Tip of the Month
Publishing date: October 2010
Tip Editors: Ann Hoste, John Salmon and John Thygesen
Tip reviewer: Roger Hitchings
The Science behind the Tip
Although the diagnosis of pseudo-exfoliation syndrome (PEX) with a fully dilated pupil in an elderly patient should pose no difficulty, it is still too often missed. One of the more important advantages of knowing that the patient has PEX is that in case of cataract, the surgeon can be informed about it.
He/she will thus be better prepared for a challenging surgical procedure. He may want to allot more time for the operation, for example by scheduling the patient as the last on his operation list, for dealing with the possible difficulties encountered during the surgery and associated with PEX.
Inadequate dilation may require advanced small-pupil techniques. Further, fragility of the lens capsule and zonules predisposes for capsular rupture and vitreous loss. If the surgeon is given the opportunity to examine the patient before surgery, critical modifications in the surgery technique (such as use of a capsular tension ring (1)) can be planned to avoid complications.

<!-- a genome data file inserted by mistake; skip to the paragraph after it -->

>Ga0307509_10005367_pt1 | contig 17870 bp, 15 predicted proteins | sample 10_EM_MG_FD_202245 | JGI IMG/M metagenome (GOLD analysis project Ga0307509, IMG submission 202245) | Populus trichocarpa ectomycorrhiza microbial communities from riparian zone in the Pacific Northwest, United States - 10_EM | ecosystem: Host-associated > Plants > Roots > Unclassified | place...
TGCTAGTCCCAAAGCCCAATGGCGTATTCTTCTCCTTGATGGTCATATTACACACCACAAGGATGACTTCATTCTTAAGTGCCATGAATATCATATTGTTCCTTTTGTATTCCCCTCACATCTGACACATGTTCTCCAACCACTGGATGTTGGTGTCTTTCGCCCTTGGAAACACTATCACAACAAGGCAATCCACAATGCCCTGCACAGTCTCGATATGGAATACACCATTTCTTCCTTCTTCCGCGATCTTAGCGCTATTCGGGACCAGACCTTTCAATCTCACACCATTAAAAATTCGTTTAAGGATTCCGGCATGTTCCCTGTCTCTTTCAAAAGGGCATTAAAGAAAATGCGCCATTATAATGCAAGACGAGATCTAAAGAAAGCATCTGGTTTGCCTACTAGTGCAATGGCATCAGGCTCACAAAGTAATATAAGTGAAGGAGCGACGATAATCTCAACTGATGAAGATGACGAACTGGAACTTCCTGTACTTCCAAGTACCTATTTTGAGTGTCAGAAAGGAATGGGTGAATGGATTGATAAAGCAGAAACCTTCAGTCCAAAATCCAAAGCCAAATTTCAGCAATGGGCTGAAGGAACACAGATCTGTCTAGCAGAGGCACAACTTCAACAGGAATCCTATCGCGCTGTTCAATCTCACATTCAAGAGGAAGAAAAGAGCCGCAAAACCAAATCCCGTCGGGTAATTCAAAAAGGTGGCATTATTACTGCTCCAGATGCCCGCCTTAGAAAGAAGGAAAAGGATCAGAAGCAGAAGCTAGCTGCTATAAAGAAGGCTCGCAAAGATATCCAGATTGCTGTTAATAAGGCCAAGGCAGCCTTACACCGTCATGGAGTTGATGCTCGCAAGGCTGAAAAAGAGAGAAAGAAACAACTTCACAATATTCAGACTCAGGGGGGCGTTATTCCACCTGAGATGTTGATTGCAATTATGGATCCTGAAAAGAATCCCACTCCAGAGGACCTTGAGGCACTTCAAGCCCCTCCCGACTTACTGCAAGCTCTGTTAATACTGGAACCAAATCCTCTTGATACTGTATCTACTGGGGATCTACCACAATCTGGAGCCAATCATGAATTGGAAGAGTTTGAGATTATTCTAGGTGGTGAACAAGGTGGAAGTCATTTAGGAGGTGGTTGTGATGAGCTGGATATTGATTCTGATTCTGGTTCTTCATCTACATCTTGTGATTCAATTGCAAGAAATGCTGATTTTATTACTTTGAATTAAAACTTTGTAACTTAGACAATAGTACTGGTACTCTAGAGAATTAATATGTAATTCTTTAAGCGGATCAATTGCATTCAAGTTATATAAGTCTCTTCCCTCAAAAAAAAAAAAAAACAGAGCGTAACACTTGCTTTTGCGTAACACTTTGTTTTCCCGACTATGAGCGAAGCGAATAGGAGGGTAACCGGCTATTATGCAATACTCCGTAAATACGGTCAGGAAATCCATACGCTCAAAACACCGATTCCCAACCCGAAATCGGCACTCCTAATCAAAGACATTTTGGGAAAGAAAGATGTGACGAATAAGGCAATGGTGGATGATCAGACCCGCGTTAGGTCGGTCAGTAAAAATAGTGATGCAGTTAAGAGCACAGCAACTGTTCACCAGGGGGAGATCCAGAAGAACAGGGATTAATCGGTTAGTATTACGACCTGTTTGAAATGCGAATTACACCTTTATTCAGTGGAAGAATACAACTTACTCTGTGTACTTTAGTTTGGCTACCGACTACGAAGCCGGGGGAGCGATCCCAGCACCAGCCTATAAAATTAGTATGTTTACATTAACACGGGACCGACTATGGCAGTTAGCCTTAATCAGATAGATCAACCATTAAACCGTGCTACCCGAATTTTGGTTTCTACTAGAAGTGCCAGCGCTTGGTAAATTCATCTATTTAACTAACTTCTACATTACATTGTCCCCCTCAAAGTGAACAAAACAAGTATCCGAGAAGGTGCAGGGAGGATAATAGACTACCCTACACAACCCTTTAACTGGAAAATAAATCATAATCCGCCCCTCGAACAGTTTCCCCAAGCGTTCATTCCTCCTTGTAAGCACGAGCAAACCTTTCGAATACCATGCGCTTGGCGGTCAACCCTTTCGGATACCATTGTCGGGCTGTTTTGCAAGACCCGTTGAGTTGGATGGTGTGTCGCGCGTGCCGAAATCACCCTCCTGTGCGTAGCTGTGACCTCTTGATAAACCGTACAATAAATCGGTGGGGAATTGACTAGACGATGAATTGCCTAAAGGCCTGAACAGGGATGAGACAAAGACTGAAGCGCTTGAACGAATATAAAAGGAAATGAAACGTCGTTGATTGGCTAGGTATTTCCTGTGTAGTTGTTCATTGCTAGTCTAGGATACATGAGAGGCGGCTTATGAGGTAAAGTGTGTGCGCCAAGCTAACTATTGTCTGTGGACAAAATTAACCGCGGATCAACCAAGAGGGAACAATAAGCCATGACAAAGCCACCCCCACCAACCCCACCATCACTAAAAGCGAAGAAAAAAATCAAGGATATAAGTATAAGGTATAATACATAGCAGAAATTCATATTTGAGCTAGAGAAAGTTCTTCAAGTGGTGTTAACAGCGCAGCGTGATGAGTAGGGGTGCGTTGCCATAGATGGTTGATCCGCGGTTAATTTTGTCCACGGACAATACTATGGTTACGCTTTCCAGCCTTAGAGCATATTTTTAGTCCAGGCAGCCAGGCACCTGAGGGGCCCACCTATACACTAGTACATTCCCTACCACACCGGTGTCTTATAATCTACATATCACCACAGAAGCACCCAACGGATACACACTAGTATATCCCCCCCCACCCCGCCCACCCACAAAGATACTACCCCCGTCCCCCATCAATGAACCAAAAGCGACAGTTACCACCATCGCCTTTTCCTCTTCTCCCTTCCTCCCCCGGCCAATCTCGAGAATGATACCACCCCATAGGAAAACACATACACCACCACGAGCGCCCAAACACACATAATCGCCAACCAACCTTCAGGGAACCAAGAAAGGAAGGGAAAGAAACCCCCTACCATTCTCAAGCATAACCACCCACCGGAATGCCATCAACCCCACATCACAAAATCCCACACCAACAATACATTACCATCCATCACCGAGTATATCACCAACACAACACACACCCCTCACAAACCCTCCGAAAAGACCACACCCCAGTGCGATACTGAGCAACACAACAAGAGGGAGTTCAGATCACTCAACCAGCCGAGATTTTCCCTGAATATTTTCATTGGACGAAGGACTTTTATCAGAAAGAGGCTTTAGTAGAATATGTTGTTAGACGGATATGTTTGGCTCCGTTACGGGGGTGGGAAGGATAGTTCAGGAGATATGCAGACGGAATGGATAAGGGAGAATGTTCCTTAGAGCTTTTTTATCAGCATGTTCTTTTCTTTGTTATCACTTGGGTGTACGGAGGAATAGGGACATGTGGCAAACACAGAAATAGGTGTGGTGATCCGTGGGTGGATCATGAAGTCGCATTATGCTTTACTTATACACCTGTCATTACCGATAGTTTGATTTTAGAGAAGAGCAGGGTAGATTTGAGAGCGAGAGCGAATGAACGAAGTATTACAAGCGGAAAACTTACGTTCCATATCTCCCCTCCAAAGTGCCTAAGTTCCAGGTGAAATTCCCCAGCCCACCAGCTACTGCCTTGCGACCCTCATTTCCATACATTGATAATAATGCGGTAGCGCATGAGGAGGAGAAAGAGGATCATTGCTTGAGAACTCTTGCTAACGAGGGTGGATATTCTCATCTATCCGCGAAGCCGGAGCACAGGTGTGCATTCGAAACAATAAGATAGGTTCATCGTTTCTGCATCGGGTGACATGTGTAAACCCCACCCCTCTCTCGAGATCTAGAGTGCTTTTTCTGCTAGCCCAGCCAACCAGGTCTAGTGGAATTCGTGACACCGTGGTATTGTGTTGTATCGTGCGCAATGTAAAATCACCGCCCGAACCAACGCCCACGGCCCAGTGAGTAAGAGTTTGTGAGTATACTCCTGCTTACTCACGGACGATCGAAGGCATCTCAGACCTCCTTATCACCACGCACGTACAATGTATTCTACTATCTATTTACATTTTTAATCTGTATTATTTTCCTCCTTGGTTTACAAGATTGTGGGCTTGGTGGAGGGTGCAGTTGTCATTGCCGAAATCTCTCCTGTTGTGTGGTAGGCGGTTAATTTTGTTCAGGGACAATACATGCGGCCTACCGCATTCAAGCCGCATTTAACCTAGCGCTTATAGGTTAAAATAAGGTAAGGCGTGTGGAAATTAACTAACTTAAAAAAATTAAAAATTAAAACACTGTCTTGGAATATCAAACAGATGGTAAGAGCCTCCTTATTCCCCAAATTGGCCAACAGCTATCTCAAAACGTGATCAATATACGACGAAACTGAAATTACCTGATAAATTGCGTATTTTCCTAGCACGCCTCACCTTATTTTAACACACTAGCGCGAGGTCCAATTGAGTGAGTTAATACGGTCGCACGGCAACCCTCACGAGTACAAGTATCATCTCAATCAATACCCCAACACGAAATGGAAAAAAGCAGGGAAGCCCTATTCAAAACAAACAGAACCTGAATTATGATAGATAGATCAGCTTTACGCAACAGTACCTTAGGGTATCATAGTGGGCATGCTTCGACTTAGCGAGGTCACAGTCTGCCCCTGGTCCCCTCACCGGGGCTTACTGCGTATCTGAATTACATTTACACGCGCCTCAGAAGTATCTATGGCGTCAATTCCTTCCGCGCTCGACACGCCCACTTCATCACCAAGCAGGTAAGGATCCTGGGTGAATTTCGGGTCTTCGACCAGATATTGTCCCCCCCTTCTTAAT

Iridodonesis and visibility of the lens equator during eccentric gaze are subtle signs of zonular damage. In a later stage, shallow anterior chamber points to lens dislocation. Absence of these signs however by no means guarantees an uneventful operation and much may depend on the situation encountered intraoperatively.
There is an increased incidence of cataract in eyes with PEX (2). Further, chances are higher that in these elderly patients with possible age-related co-morbidity and with an aggressive form of glaucoma, the eye needing cataract surgery is the only functional one.
Contributor: Ann Hoste, Antwerp
1. Bayraktar S, Altan T, Küçüksümer Y, Yilmaz OF. Capsular tension ring implantation after capsulorhexis in
phacoemulsification of cataracts associated with pseudoexfoliation syndrome. Intraoperative complications
and early postoperative findings. J Cataract Refract Surg. 2001;27:1620-8.
2. Roth M, Epstein DL. Exfoliation syndrome. Am J Ophthalmol. 1980;89:477-81.